User fees acknowledge the cost to maintain and improve services. For example, the state owns, or is a substantial owner of, over 700 miles of freight rail. In a previous budget, Secretary Gottlieb proposed charging a $10-a-rail-car fee for use of taxpayer-funded rail lines. The Governor failed to take up this modest charge. Taxpayers – you and me – continue to subsidize railroads use of our state-owned lines.
You can see what a mess the state’s transportation budget is in, and how many different ideas are up in the air. And we’re not even talking about the extra costs that the state is going to have to take on to repair the damage from washed-out main roads due to the numerous floods over the last 2 months.

Just like a lot of other things in Fitzwlkerstan, the refusal to responsibly fund the state’s needs leads to bigger problems in later years. Maybe it’s time we stop allowing the current crew to keep messing it up, and call in a new set of leaders that might be real with what has to be done, whaddya say?

Fitz gets caught lying his ass off about John Doe

I saw the headline yesterday about how WisGOP Senate leader Scott Fitzgerald tried to claim he wasn’t a part of the money-laundering scheme that was outlined in the John Doe documents which leaked to the Guardian last week (click here to read the docs and refresh your memories). That operation funneled millions of dollars into supporting 6 GOP Senators who voted for Act 10 and were summarily recalled in 2011, and when Fitz claimed he knew nothing about it, my immediate reaction was "That's literally unbelievable."

Why did I say that? Because I immediate remembered emails from Club for Growth bagman/slimeball RJ Johnson bragging about his group’s work in making sure Republican retained enough seats in the recall elections to continue to hold their majority in the Legislature, and I couldn’t buy that Fitz wasn’t aware of that. And to their credit, Milwaukee Journal-Sentinel reporters Patrick Marley and Jason Stein performed a rare act of journalism and came up with the actual John Doe emails to call bullshit on Fitzgerald’s statements.

The J-S writers referred to a part of the John Doe docs which showed that Fitzgerald wanted Walker to attend a March 2011 meeting of the Republican State Leadership Committee, so Scotty could ask for money to help the WisGOP Senators facing recall. Johnson said he had a better plan for how to offer “assistance.”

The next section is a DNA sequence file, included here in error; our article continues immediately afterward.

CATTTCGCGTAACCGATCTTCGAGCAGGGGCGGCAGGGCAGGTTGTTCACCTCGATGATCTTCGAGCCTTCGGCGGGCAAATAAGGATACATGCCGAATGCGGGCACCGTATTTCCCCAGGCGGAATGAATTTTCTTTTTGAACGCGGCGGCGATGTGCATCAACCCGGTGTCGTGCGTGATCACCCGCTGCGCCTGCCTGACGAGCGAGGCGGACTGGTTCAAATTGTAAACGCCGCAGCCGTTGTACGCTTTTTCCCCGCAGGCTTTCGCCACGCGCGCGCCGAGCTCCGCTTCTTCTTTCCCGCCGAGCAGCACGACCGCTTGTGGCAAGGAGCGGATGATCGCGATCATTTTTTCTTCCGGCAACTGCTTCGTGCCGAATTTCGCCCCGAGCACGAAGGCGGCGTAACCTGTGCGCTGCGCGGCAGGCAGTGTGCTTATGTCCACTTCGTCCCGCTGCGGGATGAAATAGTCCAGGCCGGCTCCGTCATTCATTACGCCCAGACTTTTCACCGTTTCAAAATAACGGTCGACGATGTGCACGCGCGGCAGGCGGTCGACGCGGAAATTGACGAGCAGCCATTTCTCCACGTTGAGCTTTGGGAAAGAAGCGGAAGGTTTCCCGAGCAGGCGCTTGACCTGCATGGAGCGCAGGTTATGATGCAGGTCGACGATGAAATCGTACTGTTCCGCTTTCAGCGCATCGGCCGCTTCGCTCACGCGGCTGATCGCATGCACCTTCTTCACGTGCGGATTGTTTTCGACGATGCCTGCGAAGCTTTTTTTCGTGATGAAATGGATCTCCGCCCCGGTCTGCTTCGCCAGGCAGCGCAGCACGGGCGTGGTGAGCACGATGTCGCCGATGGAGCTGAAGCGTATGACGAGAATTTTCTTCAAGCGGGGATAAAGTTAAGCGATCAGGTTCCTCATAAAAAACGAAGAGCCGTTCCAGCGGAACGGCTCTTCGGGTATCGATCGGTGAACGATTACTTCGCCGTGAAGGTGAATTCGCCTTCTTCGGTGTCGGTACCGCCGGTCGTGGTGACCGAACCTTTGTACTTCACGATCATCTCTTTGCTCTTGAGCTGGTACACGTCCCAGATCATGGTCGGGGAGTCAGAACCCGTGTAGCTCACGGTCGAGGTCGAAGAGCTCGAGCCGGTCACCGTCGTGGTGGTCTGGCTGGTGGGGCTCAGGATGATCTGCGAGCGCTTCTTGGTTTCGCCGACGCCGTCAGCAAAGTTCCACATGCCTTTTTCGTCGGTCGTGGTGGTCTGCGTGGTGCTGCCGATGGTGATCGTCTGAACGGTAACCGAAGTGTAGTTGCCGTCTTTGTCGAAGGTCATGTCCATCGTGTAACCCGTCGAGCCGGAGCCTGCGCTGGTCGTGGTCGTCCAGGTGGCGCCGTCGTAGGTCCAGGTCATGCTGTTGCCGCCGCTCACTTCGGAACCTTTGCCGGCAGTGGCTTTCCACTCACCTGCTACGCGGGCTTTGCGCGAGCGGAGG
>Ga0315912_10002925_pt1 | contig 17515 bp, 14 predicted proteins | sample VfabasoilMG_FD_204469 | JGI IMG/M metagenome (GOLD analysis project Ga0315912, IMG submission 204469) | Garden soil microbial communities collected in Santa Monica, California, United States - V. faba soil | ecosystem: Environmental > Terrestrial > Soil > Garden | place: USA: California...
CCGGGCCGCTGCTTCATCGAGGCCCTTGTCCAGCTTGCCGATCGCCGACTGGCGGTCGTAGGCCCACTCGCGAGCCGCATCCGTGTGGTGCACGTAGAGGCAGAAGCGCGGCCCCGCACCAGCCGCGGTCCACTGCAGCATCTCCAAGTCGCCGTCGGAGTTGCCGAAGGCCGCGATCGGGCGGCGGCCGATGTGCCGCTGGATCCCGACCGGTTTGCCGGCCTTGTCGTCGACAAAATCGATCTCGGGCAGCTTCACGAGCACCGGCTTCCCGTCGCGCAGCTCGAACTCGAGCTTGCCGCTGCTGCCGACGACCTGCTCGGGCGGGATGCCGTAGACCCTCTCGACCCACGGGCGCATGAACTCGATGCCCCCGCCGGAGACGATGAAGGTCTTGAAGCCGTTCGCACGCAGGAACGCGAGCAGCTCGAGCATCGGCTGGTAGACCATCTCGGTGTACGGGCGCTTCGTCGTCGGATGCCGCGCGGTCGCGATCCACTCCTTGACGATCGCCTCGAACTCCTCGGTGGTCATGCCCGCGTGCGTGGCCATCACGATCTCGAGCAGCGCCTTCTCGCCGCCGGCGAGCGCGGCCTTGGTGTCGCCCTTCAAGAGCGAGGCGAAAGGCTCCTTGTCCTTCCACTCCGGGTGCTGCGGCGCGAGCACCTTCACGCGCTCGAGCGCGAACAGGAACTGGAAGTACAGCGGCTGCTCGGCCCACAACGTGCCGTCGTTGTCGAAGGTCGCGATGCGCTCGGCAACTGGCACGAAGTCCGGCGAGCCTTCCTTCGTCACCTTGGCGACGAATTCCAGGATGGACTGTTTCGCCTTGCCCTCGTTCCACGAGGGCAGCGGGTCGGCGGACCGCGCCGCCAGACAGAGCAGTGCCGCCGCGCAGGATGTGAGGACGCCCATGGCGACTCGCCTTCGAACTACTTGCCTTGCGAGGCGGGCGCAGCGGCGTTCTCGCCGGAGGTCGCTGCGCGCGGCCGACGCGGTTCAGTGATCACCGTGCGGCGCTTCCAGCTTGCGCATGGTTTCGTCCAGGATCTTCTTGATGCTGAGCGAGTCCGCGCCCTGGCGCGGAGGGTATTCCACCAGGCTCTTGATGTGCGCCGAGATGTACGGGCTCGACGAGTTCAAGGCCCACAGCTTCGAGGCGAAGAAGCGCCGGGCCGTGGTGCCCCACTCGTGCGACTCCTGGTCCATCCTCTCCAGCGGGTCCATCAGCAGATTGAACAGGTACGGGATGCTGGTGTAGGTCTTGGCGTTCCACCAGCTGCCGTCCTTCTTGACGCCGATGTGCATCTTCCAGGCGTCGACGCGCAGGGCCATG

"Fitz is putting the hard press on this," Gilkes wrote to Johnson. "We have not done a lot to help Fitz so far so this is his big ask at the moment and I have a hard time saying no."

Gilkes ran Walker's 2010 and 2012 campaigns and at the time of the email was the governor's chief of staff. Johnson was a key adviser to both the governor's campaign and the Wisconsin Club for Growth.

Johnson responded to Gilkes by saying political spending needed to be centrally controlled, rather than overseen by groups like the Republican State Leadership Committee.

"As far as Fitzgerald, I would tell him the Governor will be raising 5 million plus under Wisconsin control," Johnson told Gilkes.

In a follow-up email, Johnson wrote to Gilkes, "Also, to remind you and Fitz, all the positive radio and TV was from Scott (Walker) through the club. Also the negative against the three (Democrats). He needs to know that."
Now do any of you think Fitz DIDN’T end up knowing that, after the millions of dollars that Club for Growth and other RW oligarchs dumped in the Summer of 2011 to allow the GOPs to hang onto their Senate majority through the recalls? Give me a fucking break. Hell, Fitz himself was recalled in 2012 and had to fend off a challenge from Lori Compas, and you think he didn’t ask for a few bits of help from Club for Growth and the rest of the GOP groups helping Walker and other GOPs that year?

After Fitz and Walker were retained in the 2012 recalls, Wisconsin Manufacturers and Commerce and other GOP front groups dumped large amounts of dark money to regain a GOP majority in the Senate in November 2012. This enabled Fitz to get back to work helping his friends. Marley and Stein’s JS article provides a link to a 2013 document that was discovered as part of a lawsuit against NL Industries and other lead paint makers. That document was sent to Fitzgerald from NL Industries lobbyist Eric Petersen with the words “NL Language” on them, with recommendations on how the language should be phrased to give the paint-makers retroactive immunity from lawsuits. That language was later part of a late-night “999” motion jammed into the budget by the WisGOP-controlled Joint Finance Committee in June 2013 with no prior publication or discussion, a law that was found to be unconstitutional by an Appeals Court the following year.

Then again, it’s not like Fitz is very good at this lying and deception thing, as was proven during the height of 2011’s Wisconsin Uprising, when he gave away the fact that Act 10 wasn’t about stabilizing the budget, but instead was a political move to hurt unions and Democrats.